It was his first time visiting SF and we tried to convince him that his Caddy would not be able to manage the tight curves without getting stuck at some point. Ultimately we were unable to convince him, and he took off down Lombard St to prove to us how good a driver he was.

Unfortunately, his over sized Caddy did not make it down the hill. He got stuck on a very tight curve and wedged his car in the curve. It took some careful dismantling on the front and back of the car to free it so it could clear the curve and manage to clear the rest of the way down. 

He wound up having to pay a nice bit to the company that dismantled his car to free it, as well as cover the cost of repairs once it was free. 

That is why no one should ever take Lombard Street for granted. It is much more tricky than what it looks like at first glance.

 
 
 
Gsquared
3.2.2  Gsquared  replied to  Perrie Halpern R.A. @3.2    4 weeks ago

Lombard Street is a bit steep, but not scary steep like some of the streets there. And on Lombard you only drive downhill.  It's when you drive uphill on a steep San Francisco street that is the problem, stopping behind a line of other cars.

 
 
 
Gsquared
3.2.3  Gsquared  replied to  Raven Wing @3.2.1    4 weeks ago

I've never heard of that happening on Lombard Street.  Too much!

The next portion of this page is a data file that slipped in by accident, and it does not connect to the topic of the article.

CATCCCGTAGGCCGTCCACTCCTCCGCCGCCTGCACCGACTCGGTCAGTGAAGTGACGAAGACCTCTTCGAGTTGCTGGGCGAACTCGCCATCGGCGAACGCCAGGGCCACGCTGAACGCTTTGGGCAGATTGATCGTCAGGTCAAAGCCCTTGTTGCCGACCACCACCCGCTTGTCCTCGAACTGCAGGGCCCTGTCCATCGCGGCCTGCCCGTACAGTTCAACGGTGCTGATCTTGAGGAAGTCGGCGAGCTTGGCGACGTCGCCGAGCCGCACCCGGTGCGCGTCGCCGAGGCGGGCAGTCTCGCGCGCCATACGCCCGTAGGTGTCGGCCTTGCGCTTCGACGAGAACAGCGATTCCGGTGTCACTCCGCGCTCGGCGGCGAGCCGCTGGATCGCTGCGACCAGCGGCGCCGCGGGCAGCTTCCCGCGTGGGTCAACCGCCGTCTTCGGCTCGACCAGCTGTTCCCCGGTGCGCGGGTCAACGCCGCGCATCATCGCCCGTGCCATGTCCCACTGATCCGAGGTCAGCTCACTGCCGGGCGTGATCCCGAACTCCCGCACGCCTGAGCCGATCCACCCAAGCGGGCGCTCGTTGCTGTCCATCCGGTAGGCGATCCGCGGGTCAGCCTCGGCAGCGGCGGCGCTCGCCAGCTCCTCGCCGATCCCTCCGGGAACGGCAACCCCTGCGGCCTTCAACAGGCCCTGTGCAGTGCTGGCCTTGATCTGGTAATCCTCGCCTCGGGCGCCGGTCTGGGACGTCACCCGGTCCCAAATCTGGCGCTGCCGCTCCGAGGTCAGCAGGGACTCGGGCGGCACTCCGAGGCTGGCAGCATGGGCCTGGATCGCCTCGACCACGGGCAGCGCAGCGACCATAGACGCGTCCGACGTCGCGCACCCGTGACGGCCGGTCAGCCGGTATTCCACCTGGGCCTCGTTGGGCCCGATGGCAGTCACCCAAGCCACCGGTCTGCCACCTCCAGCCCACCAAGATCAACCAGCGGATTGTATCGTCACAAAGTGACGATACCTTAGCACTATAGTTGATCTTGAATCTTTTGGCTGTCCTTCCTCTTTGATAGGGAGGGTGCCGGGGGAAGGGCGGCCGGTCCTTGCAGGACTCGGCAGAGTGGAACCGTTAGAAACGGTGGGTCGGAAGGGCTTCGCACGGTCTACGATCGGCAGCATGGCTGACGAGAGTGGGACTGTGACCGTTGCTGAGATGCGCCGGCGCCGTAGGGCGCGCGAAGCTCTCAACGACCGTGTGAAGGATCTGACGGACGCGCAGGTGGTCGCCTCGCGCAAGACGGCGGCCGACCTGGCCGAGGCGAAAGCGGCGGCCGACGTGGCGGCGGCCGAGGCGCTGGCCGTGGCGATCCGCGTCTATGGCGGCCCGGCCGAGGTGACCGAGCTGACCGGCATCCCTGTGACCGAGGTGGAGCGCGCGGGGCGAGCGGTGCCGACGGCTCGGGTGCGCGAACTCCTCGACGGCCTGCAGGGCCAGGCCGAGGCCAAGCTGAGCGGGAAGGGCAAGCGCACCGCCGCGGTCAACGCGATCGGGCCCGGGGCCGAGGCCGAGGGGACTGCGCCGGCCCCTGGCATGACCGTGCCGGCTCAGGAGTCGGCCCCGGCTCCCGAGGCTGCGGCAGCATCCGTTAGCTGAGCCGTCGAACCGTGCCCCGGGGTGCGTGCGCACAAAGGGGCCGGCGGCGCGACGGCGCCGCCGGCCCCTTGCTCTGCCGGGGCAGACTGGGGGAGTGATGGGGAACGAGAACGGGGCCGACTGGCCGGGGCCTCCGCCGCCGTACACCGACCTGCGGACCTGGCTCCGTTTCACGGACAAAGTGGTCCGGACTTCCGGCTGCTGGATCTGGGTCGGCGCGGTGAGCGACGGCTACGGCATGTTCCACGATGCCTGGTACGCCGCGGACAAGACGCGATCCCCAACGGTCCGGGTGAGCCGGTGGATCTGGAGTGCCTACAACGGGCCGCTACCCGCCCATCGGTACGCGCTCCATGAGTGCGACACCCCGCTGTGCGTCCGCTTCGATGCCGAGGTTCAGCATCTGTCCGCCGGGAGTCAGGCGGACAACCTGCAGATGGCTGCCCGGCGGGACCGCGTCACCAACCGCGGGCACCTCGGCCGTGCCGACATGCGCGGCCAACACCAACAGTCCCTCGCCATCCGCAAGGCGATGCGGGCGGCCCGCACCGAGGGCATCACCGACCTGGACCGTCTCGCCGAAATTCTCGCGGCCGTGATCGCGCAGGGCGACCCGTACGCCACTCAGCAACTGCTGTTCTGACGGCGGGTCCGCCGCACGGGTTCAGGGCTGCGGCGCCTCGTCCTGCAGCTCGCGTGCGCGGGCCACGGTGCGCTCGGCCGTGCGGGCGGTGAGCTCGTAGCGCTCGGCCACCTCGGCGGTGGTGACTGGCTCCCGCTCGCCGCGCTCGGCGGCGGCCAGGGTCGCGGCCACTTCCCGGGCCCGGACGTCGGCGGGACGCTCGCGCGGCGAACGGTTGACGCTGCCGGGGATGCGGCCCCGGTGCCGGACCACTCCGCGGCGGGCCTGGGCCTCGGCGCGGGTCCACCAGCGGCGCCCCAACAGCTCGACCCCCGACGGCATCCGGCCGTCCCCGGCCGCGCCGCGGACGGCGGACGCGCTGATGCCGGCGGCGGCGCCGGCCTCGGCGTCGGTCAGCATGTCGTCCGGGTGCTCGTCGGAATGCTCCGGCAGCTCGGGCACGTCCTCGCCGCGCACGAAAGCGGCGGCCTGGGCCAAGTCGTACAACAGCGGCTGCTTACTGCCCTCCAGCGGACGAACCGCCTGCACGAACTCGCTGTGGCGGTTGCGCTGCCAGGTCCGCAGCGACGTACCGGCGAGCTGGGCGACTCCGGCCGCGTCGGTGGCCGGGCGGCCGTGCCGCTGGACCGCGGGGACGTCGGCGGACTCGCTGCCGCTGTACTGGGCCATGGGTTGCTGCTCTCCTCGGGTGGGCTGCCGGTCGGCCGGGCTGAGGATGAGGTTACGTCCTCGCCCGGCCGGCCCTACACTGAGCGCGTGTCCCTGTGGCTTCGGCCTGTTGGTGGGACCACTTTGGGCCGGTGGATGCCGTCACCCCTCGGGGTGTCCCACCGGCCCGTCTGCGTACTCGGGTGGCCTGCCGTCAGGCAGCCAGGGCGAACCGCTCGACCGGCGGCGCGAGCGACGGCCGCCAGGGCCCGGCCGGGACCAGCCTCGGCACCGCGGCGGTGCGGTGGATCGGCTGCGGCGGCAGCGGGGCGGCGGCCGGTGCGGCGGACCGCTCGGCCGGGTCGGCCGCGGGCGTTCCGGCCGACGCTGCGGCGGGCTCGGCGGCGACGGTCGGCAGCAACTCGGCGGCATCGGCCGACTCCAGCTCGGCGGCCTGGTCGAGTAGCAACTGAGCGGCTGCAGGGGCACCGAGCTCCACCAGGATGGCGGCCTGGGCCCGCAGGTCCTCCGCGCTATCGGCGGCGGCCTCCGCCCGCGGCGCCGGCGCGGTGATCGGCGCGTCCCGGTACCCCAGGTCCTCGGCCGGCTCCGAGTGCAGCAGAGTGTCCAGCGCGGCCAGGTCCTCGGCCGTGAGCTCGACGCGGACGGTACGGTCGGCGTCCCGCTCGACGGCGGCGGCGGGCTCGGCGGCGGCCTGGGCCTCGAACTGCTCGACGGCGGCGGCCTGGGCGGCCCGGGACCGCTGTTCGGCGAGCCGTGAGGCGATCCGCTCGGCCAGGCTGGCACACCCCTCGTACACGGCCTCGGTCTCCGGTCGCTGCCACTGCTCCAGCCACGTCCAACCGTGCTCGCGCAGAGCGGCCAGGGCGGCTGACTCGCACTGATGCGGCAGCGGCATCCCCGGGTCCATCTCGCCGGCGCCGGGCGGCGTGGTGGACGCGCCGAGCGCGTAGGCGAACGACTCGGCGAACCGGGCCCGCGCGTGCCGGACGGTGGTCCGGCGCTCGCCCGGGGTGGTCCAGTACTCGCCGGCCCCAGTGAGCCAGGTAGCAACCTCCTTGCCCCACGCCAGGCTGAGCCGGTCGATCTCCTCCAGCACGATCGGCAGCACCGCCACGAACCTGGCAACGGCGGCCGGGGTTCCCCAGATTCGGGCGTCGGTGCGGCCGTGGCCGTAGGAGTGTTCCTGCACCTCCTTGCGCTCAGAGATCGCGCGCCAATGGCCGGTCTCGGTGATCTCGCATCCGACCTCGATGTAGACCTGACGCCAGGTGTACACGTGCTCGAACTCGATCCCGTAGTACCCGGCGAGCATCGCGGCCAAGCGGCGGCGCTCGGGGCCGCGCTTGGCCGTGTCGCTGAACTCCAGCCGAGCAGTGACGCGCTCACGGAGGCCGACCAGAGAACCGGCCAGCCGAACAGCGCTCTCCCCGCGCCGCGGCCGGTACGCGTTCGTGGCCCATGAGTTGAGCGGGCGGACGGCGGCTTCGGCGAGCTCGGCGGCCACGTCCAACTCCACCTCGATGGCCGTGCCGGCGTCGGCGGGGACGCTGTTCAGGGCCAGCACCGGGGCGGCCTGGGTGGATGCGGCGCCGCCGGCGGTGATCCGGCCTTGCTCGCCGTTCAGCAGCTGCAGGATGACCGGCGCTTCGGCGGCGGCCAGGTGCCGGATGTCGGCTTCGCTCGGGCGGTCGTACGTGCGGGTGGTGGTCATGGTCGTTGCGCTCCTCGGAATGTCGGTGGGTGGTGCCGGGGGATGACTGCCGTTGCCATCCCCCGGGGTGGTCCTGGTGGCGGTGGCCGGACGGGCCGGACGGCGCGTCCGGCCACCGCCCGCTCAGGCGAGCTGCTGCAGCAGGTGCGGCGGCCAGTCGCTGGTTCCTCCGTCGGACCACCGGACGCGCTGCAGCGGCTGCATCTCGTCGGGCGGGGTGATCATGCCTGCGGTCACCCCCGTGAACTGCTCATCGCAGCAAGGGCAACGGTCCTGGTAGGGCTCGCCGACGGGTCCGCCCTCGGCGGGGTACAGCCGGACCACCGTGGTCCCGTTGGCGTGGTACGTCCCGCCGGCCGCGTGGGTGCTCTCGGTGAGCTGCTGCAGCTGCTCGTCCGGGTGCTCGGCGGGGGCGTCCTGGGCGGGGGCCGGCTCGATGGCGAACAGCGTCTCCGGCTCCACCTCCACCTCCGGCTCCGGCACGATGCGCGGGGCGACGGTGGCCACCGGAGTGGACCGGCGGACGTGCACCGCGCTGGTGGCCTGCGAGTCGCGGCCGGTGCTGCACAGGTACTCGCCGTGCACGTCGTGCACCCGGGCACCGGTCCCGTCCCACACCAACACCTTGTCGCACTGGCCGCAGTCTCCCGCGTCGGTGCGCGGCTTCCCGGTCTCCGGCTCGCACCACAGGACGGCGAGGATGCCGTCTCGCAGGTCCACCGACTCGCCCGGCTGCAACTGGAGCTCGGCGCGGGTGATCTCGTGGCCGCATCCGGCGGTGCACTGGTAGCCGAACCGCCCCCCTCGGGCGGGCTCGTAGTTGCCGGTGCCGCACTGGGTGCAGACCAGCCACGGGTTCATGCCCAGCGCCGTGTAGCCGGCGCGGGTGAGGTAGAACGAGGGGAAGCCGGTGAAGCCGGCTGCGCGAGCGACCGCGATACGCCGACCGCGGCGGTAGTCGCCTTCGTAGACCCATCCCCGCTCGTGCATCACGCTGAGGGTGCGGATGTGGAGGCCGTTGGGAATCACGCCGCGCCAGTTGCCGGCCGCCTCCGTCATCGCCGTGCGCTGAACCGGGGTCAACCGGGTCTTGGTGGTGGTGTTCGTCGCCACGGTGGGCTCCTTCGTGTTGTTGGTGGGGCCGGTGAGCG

Split Personality
3.2.4  Split Personality  replied to  Raven Wing @3.2.1    4 weeks ago

I always used an 80 Dodge Colt (Mitsubishi) super shift ( 4 x 2 ) manual trans or a

similar 86 Dodge  (Mitsu )  Vista wagon with the same transmission

when taking relatives and visiting friends on a San Fran tour which always included Lombard Street.

Fun driving, lol, good times.

 
 
 
Split Personality
3.2.5  Split Personality  replied to  Gsquared @3.2.2    4 weeks ago

I learned 2 things quickly.

When parking, always turn the front tires into the curb, don't trust the parking brake.

The parking brake's real purpose was to hold the car when (if) you were going uphill and stopped for a light or stop sign.

Then you could rev the engine and let out the clutch while releasing the hand brake.

Of course this increased replacement of the rear brakes,

or...

I witnessed lots of people who just would not stop but would turn right instead,

after all, it's San Francisco, lol

 
 
 
Gsquared
3.2.6  Gsquared  replied to  Split Personality @3.2.5    4 weeks ago

When parking on a hill always turn the front tires into the curb.  I learned that almost as soon as I learned how to drive.  We have a lot of hills in L.A.

 
 
 
Dulay
3.2.7  Dulay  replied to  Gsquared @3.2.2    3 weeks ago

Looking strait up into the sky and trusting that there is pavement in front of you.

 
 
 
Bob Nelson
4  Bob Nelson    4 weeks ago

800 Very nice seed! Nice photos.

Tunisia is very old, going back to Carthage at least. Some towns seem to be that old. Lots of side streets.

 
 
 
Buzz of the Orient
5  Buzz of the Orient    4 weeks ago

Qianshi Hutong, Beijing